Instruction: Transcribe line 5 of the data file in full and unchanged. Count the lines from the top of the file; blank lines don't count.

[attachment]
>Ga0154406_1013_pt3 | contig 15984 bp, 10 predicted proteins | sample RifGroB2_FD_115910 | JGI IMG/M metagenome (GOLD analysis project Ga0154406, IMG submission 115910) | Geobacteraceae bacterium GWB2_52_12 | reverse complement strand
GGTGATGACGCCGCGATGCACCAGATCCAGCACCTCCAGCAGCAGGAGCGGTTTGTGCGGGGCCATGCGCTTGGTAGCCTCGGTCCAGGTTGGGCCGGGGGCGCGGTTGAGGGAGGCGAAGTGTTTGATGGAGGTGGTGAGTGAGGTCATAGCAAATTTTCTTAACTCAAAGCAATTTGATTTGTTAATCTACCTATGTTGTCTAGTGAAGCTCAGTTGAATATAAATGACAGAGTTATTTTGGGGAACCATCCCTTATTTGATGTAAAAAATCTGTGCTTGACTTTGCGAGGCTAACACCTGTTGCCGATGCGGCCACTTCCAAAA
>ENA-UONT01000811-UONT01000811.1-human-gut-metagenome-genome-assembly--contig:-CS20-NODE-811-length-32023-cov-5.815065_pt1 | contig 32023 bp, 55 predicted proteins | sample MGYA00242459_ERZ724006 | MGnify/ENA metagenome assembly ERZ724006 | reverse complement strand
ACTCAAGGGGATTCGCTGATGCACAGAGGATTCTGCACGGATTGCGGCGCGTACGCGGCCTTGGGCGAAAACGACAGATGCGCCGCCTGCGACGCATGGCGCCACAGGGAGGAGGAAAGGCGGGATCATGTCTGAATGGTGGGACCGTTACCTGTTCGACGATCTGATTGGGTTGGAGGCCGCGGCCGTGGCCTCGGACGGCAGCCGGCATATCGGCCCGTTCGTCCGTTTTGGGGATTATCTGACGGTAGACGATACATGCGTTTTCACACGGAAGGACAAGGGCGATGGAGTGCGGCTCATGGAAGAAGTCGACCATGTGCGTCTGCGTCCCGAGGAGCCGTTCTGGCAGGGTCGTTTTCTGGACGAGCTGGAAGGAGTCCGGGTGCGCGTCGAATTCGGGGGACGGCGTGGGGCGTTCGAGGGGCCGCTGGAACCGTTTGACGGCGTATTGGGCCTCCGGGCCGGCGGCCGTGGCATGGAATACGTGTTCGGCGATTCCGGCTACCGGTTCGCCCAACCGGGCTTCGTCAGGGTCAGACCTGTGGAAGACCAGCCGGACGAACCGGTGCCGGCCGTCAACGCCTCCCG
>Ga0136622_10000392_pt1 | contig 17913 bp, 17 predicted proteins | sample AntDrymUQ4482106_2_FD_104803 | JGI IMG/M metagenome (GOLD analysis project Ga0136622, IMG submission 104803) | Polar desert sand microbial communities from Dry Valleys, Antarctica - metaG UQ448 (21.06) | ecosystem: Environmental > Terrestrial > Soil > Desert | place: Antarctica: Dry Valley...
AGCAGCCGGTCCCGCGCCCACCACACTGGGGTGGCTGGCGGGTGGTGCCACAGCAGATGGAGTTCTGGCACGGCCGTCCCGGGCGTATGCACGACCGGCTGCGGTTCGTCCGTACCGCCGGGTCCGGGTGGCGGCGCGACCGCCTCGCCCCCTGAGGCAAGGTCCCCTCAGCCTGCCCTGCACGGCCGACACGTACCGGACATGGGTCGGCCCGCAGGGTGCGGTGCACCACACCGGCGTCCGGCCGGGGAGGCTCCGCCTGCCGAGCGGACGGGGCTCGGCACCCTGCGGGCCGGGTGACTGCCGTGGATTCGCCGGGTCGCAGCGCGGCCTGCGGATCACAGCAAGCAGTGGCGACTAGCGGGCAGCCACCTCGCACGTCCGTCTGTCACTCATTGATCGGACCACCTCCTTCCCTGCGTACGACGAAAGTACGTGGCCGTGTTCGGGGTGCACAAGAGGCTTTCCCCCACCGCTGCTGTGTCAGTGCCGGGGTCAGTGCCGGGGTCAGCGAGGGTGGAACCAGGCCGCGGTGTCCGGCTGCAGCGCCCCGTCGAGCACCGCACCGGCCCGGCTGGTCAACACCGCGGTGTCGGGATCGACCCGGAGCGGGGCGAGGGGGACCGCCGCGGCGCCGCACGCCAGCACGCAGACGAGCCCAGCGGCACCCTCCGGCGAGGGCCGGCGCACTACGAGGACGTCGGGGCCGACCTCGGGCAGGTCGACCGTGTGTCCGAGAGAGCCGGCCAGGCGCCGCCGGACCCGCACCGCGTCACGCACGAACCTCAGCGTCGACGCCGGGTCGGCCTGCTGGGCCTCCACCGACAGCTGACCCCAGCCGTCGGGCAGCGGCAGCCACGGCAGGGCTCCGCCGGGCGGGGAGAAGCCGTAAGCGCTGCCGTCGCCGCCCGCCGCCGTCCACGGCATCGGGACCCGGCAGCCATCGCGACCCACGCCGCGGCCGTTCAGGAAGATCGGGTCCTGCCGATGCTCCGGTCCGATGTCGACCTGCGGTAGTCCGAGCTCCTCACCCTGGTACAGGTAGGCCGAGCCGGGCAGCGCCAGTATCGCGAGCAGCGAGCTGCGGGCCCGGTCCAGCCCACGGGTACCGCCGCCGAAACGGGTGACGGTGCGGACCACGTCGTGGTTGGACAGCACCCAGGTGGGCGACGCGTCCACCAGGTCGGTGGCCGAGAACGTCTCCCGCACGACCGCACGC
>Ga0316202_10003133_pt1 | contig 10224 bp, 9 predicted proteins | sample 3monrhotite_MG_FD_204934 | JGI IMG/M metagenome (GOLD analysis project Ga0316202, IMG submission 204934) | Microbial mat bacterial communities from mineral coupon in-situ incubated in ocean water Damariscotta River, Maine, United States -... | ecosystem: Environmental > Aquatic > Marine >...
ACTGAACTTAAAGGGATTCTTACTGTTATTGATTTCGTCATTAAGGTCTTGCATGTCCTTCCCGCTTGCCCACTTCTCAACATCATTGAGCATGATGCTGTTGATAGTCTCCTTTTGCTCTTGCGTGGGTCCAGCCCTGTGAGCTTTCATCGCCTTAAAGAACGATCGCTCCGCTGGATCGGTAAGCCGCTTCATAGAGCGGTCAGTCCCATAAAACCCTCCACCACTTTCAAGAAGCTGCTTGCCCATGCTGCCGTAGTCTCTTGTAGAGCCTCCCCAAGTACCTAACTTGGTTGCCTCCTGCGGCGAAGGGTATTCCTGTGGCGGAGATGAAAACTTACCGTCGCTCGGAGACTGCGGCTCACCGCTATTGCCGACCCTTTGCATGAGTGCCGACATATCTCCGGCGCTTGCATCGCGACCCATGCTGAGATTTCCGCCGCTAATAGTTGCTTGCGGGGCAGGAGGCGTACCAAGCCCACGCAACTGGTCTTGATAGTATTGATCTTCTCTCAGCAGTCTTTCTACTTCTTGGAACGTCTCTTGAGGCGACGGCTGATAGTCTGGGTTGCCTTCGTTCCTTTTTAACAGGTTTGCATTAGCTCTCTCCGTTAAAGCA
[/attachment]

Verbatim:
>Ga0136622_10000392_pt1 | contig 17913 bp, 17 predicted proteins | sample AntDrymUQ4482106_2_FD_104803 | JGI IMG/M metagenome (GOLD analysis project Ga0136622, IMG submission 104803) | Polar desert sand microbial communities from Dry Valleys, Antarctica - metaG UQ448 (21.06) | ecosystem: Environmental > Terrestrial > Soil > Desert | place: Antarctica: Dry Valley...